The founding of the Pretoria congregation
The Pretoria Progressive congregation was founded in a private home in October 1950, at much the same time as the Durban and Port Elizabeth congregations. Initial services were held in a rented hall, but a synagogue was built in New Muckleneuk during 1956 and opened in August 1957, with the name Temple Menorah. Years later, as the community shrunk, they moved into smaller premises, now named Bet Menorah. The congregation was the first in South Africa to have a woman rabbi – in fact it had two woman rabbis, years before any other congregation appointed a woman. A history of the congregation by community leaders Rhona and Giddy Lief, is available here.
Ceremony to welcome Pretoria’s first rabbi, Moses Nathaniel Bension, held at the Wingate Park Country Club in 1951. Rabbi Bension is third from the right in the front row, seated alongside the mayoress. Others in the photograph include the mayor, Councillor JH Visser, seated alongside the congregation’s founder and president, Solly Liebman. Rabbi Moses Weiler is seated alongside Mr Liebman, and next to him is the recently arrived rabbi of Temple Shalom in Johannesburg, Rabbi David Arrow.
Entrance view of the original Temple Menorah building in Bronkhorst Street, New Muckleneuk.
The dramatic side view of the glassed main hall, which seated 400 congregants.
English-born Reverend Nathaniel Jacobs and his wife Rose were a much-loved couple, who served 16 years until Rev Jacobs retired in 1972 at age 77. Rose chaired the Sisterhood and played a key role in founding a nursery school
Holding the torahs in the newly-built Temple Menorah are community leaders Solly Liebman, Morrie Zinn and Mosie Greenberg
The successor to Reverend Jacobs (left) was South African born Rabbi Anthony Holz of Cape Town, seen right at his 1972 investiture. In the centre is the congregation president Chip Sive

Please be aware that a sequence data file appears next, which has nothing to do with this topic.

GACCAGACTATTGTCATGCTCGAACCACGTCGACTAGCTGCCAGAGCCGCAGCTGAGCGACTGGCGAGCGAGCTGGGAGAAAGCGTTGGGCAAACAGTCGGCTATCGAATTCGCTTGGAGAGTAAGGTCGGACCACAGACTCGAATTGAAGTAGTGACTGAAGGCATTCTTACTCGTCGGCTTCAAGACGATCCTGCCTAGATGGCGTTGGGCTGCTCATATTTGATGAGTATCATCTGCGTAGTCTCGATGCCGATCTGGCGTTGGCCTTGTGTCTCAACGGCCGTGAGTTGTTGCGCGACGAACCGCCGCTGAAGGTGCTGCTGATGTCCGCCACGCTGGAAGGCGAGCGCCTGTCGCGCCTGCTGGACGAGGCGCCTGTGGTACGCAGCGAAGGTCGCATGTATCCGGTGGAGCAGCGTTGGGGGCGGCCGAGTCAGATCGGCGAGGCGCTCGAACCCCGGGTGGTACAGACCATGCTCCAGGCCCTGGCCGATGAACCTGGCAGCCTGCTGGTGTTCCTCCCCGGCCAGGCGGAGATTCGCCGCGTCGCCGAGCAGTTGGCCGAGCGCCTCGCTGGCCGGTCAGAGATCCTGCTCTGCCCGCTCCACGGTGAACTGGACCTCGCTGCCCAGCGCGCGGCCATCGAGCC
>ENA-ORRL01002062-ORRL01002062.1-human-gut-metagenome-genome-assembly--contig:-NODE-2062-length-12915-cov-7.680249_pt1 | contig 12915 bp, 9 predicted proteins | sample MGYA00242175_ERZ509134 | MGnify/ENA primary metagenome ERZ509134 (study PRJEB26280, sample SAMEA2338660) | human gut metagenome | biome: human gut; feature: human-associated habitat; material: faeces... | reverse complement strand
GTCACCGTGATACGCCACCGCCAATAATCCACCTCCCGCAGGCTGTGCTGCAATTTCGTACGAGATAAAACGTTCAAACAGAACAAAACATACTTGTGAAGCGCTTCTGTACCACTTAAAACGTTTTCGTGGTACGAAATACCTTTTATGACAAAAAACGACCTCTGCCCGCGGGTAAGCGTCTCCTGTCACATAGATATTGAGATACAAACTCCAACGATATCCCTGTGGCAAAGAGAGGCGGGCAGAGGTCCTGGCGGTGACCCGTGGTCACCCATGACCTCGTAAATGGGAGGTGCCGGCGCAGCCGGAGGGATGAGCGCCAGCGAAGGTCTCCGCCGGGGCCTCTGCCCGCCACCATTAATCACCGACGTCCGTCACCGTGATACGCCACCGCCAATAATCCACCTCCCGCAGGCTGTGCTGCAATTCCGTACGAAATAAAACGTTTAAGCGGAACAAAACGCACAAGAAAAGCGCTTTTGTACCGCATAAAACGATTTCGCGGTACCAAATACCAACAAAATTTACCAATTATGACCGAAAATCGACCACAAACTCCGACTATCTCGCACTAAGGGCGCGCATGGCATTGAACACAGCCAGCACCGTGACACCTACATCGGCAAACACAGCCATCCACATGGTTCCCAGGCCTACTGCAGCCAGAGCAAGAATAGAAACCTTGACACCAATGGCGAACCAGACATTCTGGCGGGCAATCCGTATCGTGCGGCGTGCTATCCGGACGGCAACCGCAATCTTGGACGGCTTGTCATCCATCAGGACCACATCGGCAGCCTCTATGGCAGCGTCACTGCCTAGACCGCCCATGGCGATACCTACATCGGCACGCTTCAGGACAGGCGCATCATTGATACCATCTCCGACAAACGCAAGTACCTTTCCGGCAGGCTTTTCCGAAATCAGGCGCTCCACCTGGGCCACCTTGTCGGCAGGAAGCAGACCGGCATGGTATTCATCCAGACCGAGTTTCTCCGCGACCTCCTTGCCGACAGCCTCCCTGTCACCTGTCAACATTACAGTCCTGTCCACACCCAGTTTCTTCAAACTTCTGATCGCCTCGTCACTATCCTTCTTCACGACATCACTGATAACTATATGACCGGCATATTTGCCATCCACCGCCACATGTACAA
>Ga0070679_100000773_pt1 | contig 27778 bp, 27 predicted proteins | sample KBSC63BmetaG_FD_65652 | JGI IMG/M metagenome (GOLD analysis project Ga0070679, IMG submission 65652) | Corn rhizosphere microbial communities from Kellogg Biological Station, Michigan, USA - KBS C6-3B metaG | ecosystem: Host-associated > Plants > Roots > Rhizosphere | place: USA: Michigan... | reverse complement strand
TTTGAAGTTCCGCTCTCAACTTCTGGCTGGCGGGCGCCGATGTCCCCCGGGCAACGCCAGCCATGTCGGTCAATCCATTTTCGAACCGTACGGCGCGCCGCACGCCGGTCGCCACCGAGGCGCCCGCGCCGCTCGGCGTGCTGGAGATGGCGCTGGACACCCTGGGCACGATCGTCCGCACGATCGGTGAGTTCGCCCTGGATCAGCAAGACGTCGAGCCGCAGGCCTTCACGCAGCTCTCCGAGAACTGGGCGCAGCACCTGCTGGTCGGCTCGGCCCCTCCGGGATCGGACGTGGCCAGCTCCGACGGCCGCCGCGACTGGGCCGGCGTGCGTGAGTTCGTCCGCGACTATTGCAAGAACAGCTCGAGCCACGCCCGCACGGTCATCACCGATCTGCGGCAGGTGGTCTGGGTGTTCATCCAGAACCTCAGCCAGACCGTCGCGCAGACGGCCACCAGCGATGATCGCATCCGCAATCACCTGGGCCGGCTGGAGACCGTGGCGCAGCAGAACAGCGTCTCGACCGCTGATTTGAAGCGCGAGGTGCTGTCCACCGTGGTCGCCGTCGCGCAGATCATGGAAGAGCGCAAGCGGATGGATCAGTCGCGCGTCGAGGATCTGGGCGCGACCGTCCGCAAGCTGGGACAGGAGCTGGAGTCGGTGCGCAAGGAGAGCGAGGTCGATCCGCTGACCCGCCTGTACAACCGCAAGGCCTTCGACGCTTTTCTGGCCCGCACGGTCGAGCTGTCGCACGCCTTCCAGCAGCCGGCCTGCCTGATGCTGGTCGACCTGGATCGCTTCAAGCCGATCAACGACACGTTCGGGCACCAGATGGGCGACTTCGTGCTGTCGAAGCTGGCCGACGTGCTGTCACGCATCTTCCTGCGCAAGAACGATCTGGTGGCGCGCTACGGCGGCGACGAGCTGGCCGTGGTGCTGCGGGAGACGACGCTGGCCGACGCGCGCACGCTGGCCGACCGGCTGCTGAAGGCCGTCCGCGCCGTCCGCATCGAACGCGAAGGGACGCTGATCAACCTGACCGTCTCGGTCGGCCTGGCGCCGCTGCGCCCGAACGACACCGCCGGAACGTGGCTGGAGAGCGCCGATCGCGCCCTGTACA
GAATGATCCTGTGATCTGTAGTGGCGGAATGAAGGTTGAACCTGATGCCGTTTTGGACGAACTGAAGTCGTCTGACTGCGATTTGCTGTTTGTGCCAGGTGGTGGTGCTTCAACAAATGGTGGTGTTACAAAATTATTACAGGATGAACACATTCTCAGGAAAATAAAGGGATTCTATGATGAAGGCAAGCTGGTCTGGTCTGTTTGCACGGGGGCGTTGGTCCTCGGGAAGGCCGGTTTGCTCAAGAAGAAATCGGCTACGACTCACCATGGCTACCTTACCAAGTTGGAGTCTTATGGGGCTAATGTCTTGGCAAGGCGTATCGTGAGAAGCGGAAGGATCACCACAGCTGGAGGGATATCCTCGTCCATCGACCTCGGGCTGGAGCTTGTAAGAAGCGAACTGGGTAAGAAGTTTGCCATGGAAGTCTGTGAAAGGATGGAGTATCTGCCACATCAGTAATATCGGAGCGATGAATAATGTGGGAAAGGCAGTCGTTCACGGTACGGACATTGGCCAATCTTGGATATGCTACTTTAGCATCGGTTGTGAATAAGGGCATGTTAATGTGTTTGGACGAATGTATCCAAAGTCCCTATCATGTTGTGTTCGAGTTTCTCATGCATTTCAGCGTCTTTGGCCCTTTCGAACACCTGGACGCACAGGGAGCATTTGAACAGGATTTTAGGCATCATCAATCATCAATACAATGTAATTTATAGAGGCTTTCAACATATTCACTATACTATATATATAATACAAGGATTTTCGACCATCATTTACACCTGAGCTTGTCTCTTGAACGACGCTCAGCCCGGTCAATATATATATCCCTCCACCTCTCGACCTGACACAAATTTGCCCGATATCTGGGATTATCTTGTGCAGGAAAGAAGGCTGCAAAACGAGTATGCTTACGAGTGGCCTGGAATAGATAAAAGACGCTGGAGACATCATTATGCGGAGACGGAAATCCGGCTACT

7th February 1982: the investiture of Rabbi Dr Scott Saulson was attended by a number of other rabbis. From right to left are Rabbi Holz, Rabbi Ben Isaacson of Temple David in Sandton, Rabbi Walter Blumenthal of Temple Shalom in Orange Grove and Rabbi Herbert Richter of Temple Israel in Hillbrow. Second from left is Cantor Bernie Lowe of Temple Emanuel in Parktown, Johannesburg.
The new synagogue, designed by Ivan “Chip” Sive. The congregation moved to smaller premises at 511 Roper Street, Cnr Mackie in Bailey’s Mucklenuek, at the end of 1994. Services were held in an old house, with tents in the garden. A new sanctuary, capable of seating 300 people, was consecrated in 1997. The name of the congregation was changed to Bet Menorah.
The new sanctuary has been decorated with large embroidered tapestries and ceramic wall panels by local artist Laena Blum, a member of the congregation.
The Rose Kantor Memorial Garden, designed by Ivan “Chip” Sive, was intended as a memorial wall on which congregants could inscribe the names of their deceased relatives. It was funded by the Kantor family, long-standing members, in memory of their grandmother, and dedicated in 2002.